The author is right, militarily, the UAF is loosing the war, and unless something is done, either more western intervention of 5-10 times what was currently provided to day of military technology with western boots on the ground, or some sort of political solution, the question is not who will be the victor, but how big the Russian victory will be.

    • Honest Opinion

      June 22, 2022 at 4:22 pm

      Daniel here while always writing about the demise of Ukraine, forgets to go into details that russian military has suffered huge losses in the weapons which cannot be rebuilt due to sanctions – estimates that 20-40% of all russian tanks and armored vehicles been lost, 2/3 of missiles and they have to dig into their soviet weapon stockpile which would leave them vulnerable.

    • JerryD

      June 23, 2022 at 1:22 am

      By hat451;” Ukraine has lost 20% of their territory, and their personnel losses are about 8 to every 1 the Russian’s loose.”

      From the ISW; “Members of the Russian military community continue to comment on the shortcomings of Russian force generation capabilities, which are having tangible impacts on the morale and discipline of Russians fighting in Ukraine. Russian milblogger Yuri Kotyenok claimed that Russian troops lack the numbers and strength for success in combat in Ukraine.[3] Kotyenok accused Russian leadership of deploying new and under-trained recruits and called for replenishment of forces with well-trained recruits with ground infantry experience—though the Russian military is unlikely to be able to quickly generate such a force, as ISW has previously assessed. Despite growing calls for increased recruitment from nationalist figures, Russian leadership continues to carry out coercive partial mobilization efforts that are only producing limited numbers of replacements while negatively impacting the morale and discipline of forcibly mobilized personnel.”

      The ISW is well respected for their war analysis. Looking at the map of Ukraine, it appears more like 8% of Ukraine is under Russian control, regardless it is far from 20% cited by hat451 above.


  14. Eric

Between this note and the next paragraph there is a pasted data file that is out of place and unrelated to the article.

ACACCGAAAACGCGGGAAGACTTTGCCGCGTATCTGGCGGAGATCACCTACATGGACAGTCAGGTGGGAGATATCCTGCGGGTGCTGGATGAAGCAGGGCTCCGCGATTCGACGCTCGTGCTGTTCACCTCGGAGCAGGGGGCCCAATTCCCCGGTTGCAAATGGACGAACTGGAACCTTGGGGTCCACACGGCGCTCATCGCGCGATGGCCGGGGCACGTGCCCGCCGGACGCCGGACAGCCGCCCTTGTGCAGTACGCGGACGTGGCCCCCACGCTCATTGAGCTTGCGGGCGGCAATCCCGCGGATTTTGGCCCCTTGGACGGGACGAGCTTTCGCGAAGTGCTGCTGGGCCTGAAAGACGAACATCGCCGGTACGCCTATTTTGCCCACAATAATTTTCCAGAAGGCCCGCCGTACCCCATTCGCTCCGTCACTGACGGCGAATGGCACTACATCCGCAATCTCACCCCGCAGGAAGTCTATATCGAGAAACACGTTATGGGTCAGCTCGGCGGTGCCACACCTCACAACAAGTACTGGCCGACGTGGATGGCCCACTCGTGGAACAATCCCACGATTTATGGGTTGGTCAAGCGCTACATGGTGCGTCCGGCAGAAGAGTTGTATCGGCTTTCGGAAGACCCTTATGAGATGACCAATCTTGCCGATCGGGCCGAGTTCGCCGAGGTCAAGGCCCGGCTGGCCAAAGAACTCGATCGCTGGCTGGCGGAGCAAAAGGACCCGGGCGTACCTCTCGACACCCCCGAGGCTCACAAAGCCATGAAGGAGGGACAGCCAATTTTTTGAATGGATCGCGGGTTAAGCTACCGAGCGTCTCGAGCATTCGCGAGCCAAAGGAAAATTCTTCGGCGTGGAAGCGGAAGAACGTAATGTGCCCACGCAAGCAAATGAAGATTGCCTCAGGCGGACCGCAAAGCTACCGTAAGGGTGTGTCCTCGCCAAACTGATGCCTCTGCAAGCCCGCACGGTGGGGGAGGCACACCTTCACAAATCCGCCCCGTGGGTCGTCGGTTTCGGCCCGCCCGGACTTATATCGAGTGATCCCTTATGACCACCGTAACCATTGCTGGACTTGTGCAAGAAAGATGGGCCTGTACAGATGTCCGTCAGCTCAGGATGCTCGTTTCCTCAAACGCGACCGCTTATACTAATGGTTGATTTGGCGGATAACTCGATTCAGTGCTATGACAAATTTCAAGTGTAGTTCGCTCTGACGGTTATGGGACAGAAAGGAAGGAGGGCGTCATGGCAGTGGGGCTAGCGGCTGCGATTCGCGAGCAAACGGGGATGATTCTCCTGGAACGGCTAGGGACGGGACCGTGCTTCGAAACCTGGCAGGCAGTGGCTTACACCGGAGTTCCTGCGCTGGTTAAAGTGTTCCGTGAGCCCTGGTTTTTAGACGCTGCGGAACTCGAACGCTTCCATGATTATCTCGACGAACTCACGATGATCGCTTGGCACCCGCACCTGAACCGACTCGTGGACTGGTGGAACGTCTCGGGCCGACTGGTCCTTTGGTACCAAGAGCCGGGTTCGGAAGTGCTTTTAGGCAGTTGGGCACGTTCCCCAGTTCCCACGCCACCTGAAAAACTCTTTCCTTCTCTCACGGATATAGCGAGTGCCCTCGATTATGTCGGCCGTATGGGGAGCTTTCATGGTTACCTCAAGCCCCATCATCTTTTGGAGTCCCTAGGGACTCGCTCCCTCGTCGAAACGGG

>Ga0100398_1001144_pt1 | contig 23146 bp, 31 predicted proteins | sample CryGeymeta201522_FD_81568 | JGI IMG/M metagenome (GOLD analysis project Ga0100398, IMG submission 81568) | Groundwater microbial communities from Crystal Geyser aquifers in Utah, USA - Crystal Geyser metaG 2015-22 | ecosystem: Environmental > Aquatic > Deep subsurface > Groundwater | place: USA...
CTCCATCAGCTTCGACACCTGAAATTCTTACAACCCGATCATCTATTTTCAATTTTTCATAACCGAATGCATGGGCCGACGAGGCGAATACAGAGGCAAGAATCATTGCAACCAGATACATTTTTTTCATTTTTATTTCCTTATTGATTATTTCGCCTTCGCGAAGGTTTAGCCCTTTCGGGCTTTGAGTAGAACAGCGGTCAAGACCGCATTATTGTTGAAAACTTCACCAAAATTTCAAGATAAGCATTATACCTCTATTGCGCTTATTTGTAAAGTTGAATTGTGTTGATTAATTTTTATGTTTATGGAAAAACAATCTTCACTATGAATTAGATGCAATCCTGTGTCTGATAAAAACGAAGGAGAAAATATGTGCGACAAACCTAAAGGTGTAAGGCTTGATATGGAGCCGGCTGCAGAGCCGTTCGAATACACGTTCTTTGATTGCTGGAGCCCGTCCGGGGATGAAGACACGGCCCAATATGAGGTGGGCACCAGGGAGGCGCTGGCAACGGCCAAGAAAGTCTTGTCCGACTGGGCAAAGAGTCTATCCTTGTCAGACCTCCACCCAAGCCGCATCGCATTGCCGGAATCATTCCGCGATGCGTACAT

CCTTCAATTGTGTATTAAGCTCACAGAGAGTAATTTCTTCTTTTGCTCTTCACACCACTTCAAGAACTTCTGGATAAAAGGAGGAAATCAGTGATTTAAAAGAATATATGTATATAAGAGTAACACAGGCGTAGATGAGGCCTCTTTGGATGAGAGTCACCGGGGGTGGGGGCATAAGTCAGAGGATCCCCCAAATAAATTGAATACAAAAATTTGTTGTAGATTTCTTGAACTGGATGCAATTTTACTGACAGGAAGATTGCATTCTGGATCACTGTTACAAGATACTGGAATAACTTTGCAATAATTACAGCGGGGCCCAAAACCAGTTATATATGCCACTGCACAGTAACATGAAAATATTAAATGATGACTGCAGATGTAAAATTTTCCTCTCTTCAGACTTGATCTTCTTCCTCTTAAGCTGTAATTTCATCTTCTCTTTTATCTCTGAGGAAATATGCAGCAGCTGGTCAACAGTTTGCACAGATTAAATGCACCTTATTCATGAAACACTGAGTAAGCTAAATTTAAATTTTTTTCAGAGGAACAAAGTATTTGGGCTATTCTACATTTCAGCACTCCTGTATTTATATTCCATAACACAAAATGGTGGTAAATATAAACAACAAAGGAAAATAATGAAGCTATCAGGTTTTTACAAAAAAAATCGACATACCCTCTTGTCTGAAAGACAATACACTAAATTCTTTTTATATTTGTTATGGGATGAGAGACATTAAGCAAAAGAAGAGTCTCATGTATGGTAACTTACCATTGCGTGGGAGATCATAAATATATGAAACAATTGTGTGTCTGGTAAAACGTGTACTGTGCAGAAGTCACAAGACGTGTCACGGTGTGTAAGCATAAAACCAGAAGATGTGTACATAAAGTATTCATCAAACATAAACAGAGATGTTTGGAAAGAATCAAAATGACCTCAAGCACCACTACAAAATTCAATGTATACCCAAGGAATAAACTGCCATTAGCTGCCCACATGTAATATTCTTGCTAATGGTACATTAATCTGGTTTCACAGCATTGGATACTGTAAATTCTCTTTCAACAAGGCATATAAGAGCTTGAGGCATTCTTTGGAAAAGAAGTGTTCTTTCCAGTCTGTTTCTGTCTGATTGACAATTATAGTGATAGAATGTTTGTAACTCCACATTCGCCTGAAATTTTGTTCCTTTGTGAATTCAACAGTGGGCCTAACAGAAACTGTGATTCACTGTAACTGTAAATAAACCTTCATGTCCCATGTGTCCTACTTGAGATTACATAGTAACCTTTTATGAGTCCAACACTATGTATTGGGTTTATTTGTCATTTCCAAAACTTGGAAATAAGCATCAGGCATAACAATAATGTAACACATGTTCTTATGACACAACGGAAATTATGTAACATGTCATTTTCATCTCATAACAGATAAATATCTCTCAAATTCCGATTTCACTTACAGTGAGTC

June 22, 2022 at 5:14 pm

    I wonder if Davis will eat his words in a year or two. I suspect he will.

  15. Error402

    June 22, 2022 at 7:20 pm

    Russia has no other option but to win this terrible fight against the fascists.

    Fascists don’t accept or tolerate or understand reasoning. They only understand the language of force.

    If need be, russia must use nukes against the fascists!


    • JerryD

      June 23, 2022 at 1:31 am


      You do know if you look up the word ‘Fascist’, it literally describes Russia/Putin and not Ukraine.

      Though I do have to admit you picked your name wisely. However Russian troll is probably even more accurate.


  16. Jim Bob

    June 23, 2022 at 1:11 am

    Any person posting comments here that things Ukraine has a chance against Russia has no clue.

    Russia reacted on Feb 24th to 8 years of slow war against the Russians of the Donbas, who rejected the American installed a coup government using the neo-Nazis Banderites (read about what that demon did especially to the Poles) in early 2014. Watch Oliver Stone’s documentary Ukraine in Flames.

    If you are open minded and not brainwashed by all the MSM propaganda and want to understand what this conflict is about, check out Eva Bartlett’s “Russian Military expert Andrei Martyanov on Russia’s denazification operation in the Ukraine” interview on YT. Then go on Andrei’s blog at smoothiex12 dot blogspot dot com